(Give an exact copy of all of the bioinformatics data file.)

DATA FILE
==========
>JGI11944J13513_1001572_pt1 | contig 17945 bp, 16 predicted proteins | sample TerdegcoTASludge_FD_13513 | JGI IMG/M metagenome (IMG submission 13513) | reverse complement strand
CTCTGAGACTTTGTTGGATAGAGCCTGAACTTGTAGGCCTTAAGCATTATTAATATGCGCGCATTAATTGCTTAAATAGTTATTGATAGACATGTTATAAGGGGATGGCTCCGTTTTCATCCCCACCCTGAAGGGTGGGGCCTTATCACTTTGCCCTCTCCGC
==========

>JGI11944J13513_1001572_pt1 | contig 17945 bp, 16 predicted proteins | sample TerdegcoTASludge_FD_13513 | JGI IMG/M metagenome (IMG submission 13513) | reverse complement strand
CTCTGAGACTTTGTTGGATAGAGCCTGAACTTGTAGGCCTTAAGCATTATTAATATGCGCGCATTAATTGCTTAAATAGTTATTGATAGACATGTTATAAGGGGATGGCTCCGTTTTCATCCCCACCCTGAAGGGTGGGGCCTTATCACTTTGCCCTCTCCGC